Berkeley will be saying goodbye to Harold Way and introducing Dharma Way, depending on the outcome of Tuesday’s Berkeley City Council meeting.
Harold Way will officially become Dharma Way on June 28 with a ribbon cutting ceremony if the change is approved by the council, following an initiative led by the Tibetan Nyingma Meditation Center.
The center, a non-profit organization that seeks to preserve Tibetan Buddhist culture and owns three properties on the west side of the street, began to contact the city in hopes of changing the name in April 2011.
The center owns Dharma College, Dharma Publishing Bookstore and Mangalam Centers. To keep up with their own theme of Tibetan culture the new street name reflects the beliefs of the center.
“We greatly appreciate the city council for considering the change, it further helps us put the Dharma teachings in the public,” Co-Director of Dharma College Robin Caton said.
The center began the street renaming process by gaining signatures from more than half the residents on the street favoring the change. According to the council documents of the name change, all of the residents signed in favor of the change.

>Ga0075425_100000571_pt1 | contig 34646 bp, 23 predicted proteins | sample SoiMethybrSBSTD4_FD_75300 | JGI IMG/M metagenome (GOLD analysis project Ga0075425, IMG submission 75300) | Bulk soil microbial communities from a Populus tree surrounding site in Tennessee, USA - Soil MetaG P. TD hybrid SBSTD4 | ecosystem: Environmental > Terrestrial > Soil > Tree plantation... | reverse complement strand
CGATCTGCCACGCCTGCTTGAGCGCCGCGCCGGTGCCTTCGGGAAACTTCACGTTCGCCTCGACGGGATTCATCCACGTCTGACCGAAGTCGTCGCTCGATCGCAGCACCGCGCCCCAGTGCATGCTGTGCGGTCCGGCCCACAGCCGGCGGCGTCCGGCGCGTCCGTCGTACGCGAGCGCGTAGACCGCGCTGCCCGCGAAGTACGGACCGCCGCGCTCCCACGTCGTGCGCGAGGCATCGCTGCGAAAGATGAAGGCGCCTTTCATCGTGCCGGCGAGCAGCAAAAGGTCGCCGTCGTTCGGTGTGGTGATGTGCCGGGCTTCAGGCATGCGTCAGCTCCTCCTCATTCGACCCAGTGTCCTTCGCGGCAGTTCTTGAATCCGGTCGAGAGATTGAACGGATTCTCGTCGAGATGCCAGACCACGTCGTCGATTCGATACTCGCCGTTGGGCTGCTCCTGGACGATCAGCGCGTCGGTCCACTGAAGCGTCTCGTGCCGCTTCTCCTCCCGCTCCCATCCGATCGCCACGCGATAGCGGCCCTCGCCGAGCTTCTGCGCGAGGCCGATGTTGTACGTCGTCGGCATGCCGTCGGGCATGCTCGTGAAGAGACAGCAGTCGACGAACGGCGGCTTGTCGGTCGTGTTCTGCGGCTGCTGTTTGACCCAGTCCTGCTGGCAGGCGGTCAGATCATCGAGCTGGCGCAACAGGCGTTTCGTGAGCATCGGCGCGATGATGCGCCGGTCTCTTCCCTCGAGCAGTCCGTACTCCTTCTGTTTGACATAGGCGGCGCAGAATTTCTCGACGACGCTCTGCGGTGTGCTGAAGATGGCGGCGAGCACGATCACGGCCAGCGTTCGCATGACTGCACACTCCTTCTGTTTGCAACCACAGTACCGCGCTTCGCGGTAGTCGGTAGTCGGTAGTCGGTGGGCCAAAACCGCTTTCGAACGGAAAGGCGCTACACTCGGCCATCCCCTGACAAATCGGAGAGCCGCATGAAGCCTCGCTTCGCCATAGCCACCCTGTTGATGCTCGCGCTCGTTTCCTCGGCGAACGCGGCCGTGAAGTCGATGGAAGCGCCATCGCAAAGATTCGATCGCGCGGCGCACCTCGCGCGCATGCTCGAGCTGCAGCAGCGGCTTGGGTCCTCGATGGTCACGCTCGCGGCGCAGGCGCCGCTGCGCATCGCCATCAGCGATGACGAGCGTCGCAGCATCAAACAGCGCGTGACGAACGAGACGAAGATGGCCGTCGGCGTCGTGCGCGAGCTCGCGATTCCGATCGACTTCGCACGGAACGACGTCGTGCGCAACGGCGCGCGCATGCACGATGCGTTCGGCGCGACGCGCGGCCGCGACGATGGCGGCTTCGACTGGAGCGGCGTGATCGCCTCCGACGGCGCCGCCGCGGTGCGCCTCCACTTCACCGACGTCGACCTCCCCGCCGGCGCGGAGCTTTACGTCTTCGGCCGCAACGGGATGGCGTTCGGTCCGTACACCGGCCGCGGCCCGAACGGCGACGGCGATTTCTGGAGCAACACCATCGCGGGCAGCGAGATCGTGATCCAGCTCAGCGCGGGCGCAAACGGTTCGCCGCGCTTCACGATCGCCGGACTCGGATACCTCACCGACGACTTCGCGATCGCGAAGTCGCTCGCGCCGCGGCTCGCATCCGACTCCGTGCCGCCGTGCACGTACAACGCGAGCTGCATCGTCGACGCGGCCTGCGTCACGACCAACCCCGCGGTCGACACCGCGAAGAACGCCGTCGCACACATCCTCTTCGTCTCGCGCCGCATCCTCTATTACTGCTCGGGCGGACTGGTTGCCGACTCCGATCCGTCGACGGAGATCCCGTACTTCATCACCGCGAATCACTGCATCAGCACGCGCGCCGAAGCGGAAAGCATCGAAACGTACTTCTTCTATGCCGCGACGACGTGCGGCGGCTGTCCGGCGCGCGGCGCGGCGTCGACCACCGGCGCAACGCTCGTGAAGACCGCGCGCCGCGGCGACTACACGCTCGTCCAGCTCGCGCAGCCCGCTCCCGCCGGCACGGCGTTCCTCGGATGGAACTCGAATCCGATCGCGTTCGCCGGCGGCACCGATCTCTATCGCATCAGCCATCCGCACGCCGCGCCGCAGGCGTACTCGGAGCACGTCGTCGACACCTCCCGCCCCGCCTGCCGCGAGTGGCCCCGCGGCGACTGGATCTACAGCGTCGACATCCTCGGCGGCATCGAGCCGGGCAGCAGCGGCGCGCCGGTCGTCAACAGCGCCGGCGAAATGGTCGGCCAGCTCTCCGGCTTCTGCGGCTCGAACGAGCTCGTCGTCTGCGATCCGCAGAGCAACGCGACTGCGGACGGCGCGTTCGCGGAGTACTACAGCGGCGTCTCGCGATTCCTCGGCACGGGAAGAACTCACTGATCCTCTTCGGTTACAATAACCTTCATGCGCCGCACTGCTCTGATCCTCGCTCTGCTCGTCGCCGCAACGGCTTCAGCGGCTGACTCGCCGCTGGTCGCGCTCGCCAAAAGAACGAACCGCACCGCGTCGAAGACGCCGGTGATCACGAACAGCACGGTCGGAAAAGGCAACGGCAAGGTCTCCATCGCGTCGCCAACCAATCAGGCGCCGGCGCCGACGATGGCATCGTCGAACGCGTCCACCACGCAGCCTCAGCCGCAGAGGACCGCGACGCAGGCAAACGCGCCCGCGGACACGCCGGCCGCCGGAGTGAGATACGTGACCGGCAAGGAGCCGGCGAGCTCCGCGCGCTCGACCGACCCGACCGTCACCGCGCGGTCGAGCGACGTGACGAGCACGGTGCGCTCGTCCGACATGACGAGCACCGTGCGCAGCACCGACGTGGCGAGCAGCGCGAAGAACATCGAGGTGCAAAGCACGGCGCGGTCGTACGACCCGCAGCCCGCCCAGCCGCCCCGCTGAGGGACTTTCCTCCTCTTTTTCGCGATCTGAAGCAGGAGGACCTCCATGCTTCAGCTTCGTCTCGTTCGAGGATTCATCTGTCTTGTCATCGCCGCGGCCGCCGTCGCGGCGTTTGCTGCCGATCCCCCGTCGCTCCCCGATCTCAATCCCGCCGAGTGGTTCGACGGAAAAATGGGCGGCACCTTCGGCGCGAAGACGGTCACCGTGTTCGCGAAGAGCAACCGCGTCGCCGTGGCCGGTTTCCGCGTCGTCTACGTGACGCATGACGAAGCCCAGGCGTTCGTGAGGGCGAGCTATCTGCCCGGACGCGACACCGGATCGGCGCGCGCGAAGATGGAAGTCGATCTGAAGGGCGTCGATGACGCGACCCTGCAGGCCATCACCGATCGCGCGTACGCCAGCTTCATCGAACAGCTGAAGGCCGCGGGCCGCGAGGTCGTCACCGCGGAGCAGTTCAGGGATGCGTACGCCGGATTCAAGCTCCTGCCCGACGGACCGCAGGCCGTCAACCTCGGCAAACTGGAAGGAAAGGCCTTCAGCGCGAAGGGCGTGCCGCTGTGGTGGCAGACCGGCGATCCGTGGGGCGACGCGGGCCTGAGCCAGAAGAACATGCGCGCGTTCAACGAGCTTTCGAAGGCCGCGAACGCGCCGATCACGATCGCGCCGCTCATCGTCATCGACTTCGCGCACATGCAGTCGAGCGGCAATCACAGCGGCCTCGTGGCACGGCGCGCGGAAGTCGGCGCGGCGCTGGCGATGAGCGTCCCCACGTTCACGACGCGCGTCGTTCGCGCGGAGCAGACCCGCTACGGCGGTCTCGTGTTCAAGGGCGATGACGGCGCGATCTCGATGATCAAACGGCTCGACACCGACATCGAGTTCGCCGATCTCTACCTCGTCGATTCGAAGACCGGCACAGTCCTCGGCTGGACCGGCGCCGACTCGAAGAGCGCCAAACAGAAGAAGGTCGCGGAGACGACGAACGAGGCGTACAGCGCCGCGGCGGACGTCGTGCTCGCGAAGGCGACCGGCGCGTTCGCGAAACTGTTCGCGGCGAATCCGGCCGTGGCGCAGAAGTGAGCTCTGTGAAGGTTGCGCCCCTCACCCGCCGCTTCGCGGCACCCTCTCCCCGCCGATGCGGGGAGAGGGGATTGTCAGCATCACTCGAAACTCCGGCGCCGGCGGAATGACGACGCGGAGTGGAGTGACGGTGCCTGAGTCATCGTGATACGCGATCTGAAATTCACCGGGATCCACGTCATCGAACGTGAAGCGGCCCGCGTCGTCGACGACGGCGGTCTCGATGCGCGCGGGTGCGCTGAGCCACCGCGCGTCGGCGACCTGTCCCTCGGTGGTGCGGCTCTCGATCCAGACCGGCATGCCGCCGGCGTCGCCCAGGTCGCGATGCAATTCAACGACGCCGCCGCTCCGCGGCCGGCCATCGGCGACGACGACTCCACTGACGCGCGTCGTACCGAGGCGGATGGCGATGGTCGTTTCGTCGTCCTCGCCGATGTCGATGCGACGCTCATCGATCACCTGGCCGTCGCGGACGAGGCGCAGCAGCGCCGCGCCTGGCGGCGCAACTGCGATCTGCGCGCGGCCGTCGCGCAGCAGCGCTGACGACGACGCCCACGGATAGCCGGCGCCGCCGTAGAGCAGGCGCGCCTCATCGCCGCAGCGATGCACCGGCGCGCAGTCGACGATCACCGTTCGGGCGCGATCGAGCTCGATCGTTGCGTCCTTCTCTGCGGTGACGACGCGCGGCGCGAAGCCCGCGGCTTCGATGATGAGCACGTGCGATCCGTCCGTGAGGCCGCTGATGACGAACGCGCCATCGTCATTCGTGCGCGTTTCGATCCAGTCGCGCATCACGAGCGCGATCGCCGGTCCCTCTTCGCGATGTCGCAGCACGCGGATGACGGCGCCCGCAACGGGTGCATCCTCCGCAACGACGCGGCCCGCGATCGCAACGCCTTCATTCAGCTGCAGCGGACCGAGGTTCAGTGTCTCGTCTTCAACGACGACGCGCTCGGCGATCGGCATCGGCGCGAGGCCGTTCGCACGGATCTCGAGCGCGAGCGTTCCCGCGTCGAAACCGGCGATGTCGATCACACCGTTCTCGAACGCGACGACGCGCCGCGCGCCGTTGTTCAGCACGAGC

After about a year of going through the process with the council and writing an $800 check for materials and maintenance, the center will now finally be able to unveil the new street and introduce Dharma Way to Berkeley.
City spokesperson Mary Kay Clunies-Ross said the process of changing a street name is easily laid out.
“The process to change a street name is fairly straightforward,” Clunies-Ross said. “The (center) completed every step and once the council votes on the matter the street name will be determined.”
Dharma is a Sanskrit term for the truth, reality and natural order of things. Dharma is used in all religions of Indic origin such as Hinduism, Buddhism, Jainism and Sikhism.
Harold Way was named after Harold Woolsey, the grandson of Francis K. Shattuck. While some believe it represents Berkeley history, others feel that Dharma would provide a piece of culture to the street in honor of the Tibetan preservation.
“There’s an incredible amount of religious diversity in Berkeley including a high number of Buddhists so I think it’s a sweet name for that street,” Worthington said.
Worthington said that he doesn’t think there’s a logical basis for the city to keep names of streets that have been there for decades, except for the obvious few.
Robin Caton, co-director of Dharma College — the center’s teaching institution — said that she hopes to bring awareness of the Tibetan culture and Dharma teachings to Berkeley.
“We feel that it is important to show that we as an organization are committed to the community and show the revitalization of the culture for the future,” said Caton.
In addition to renaming the street, Dharma College is offering free art tours, open houses and lectures throughout the summer to further enlighten the public about the Dharma teachings.